“It does tell you a lot when you look up in the stands and see Coach Cal, Coach Pelphrey, the guy from Mississippi State, the guy from Ole Miss and so many others,” Baxter said. “It validates what you are doing, the teams you have, the players that you have.”
Asked for some of his memories and best players, Baxter had plenty but current Golden State Warrior Monta Ellis came right to mind.
“In my opinion, the best pure basketball player that has ever been here was Monta Ellis, who averaged 44 points a game in this thing,” Baxter said. “We (Forrest City) held him to 38 one night, but he got 52 the next night. He was the best just pure scorer that I have seen over here.
“For best match-up, I believe it was in ’04 that one of the opening match-ups was (current LSU star) Tasmin Mitchell from Louisiana against (former North Carolina start and current Indiana Pacer) Tyler Hansbrough from Poplar Bluff,” Baxter said. “You talk about a war. That was something to see.
“Then in the finals of that year, Bolivar Tennessee played Poplar Bluff for the championship and Hansborough was matched up against Wayne Chism, who is now at the University of Tennessee,” Baxter remembered. “They were both 6-10 and that was another battle.”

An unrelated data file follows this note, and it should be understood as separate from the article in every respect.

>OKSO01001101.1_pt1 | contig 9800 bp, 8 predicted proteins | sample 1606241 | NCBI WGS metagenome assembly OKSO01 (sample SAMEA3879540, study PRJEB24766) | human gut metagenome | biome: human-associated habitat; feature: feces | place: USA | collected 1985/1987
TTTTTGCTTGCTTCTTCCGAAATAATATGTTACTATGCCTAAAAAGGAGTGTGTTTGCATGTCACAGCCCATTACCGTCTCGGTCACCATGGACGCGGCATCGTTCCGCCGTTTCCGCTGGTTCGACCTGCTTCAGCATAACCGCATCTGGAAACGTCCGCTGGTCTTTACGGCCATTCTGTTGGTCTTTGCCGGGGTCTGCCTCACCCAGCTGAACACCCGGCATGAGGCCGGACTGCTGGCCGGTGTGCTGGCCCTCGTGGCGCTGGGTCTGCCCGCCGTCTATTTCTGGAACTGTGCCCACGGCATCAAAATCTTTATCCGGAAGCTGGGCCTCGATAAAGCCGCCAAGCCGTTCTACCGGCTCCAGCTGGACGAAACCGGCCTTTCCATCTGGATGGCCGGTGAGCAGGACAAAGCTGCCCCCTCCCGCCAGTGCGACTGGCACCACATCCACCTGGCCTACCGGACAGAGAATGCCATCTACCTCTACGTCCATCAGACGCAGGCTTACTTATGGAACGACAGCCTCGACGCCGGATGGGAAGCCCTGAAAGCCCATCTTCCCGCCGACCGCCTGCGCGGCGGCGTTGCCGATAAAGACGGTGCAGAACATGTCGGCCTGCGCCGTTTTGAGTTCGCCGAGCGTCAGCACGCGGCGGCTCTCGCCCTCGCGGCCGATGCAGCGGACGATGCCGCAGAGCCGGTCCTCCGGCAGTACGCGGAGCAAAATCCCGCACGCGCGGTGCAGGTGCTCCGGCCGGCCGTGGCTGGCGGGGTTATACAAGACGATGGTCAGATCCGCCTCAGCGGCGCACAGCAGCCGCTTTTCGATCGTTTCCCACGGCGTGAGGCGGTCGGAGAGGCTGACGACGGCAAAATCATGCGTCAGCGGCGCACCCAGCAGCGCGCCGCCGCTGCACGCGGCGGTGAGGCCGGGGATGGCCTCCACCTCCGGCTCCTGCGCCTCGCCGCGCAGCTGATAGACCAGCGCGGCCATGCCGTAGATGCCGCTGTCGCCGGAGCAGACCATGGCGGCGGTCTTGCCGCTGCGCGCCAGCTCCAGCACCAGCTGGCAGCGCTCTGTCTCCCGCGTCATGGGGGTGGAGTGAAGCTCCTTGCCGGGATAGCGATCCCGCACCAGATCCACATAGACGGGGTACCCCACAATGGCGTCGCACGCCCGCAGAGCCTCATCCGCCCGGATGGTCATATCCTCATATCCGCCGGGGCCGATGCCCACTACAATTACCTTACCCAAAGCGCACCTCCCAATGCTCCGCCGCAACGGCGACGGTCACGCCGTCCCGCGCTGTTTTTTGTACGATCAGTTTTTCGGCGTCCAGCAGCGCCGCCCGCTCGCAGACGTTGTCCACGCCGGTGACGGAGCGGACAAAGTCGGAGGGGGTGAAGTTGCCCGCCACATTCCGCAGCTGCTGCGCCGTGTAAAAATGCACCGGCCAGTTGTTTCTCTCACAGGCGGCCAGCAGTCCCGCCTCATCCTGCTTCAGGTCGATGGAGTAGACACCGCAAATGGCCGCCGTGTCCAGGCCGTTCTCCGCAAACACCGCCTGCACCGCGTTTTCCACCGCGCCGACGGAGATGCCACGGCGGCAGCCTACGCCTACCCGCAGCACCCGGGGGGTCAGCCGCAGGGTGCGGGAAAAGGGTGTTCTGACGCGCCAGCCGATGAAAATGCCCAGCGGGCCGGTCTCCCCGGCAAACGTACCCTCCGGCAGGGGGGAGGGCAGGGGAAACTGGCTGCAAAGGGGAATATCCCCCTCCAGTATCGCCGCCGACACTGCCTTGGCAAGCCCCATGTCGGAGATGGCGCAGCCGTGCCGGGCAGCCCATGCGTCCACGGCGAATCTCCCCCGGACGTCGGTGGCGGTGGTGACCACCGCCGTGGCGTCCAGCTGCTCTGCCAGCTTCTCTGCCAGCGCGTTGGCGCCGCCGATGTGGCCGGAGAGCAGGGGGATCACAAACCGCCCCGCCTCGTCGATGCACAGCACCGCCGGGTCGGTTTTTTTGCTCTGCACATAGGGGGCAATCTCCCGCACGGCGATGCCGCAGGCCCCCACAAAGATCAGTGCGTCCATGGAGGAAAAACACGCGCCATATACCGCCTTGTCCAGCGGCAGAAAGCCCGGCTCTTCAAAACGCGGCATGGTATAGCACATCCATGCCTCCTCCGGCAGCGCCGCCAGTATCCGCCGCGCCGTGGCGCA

The Poplar Bluff team that featured Hansbrough and younger brother Ben – who was at Mississippi State and is now at Notre Dame – was tops.
“I think the best team we have ever had here was that Poplar Bluff team, but that is up for debate,” Baxter said. “I think that is what guys over here think.”
The 2004 event also probably included the best field and the best top-flight talent.
“In ’04, six of the teams that were here out of the eight went on and won their state championships,” Baxter said. “That year there were 3 guys – Monta Ellis, Tyler Hansborough and Tasmin Mitchell – who were three of the top five players in America.”
As for an unlikely winner, it was the 2003 Pulaski Academy team led by former Razorback walk on Sammy Munsey that had very little height at all.
“The surprise team that we have had since we have been doing this thing is when we brought in Pulaski Academy,” Baxter said. “They were in ’03 and they won the thing. In the finals, they played Denham Springs and Tasmin Mitchell was a junior. Munsey put on a show hitting shots out of that corner. He had 32 points and they won the championship against a very good Denham Springs team.”
He also has fond memories of the first event back in 1996 – one that featured a future Kentucky player in Marvin Stone and a future Razorback one in T.J. Cleveland.
“The first tournament we had we had Minor High out of Birmingham matched up with Grissom High out of Huntsville, Alabama,” Baxter said. “Grissom had a big guy named Marvin Stone, who later went on to Kentucky. Minor had T.J. Cleveland on that team and they went on and won the state championship in Alabama.
"In ’07 in the final game, we had Duncanville, Texas and they were number one in America at that time and they beat Putnam City with Xavier Henry, who is now at Kansas,” Baxter said. “That went down to the last second. We have had some great championship games at this thing.”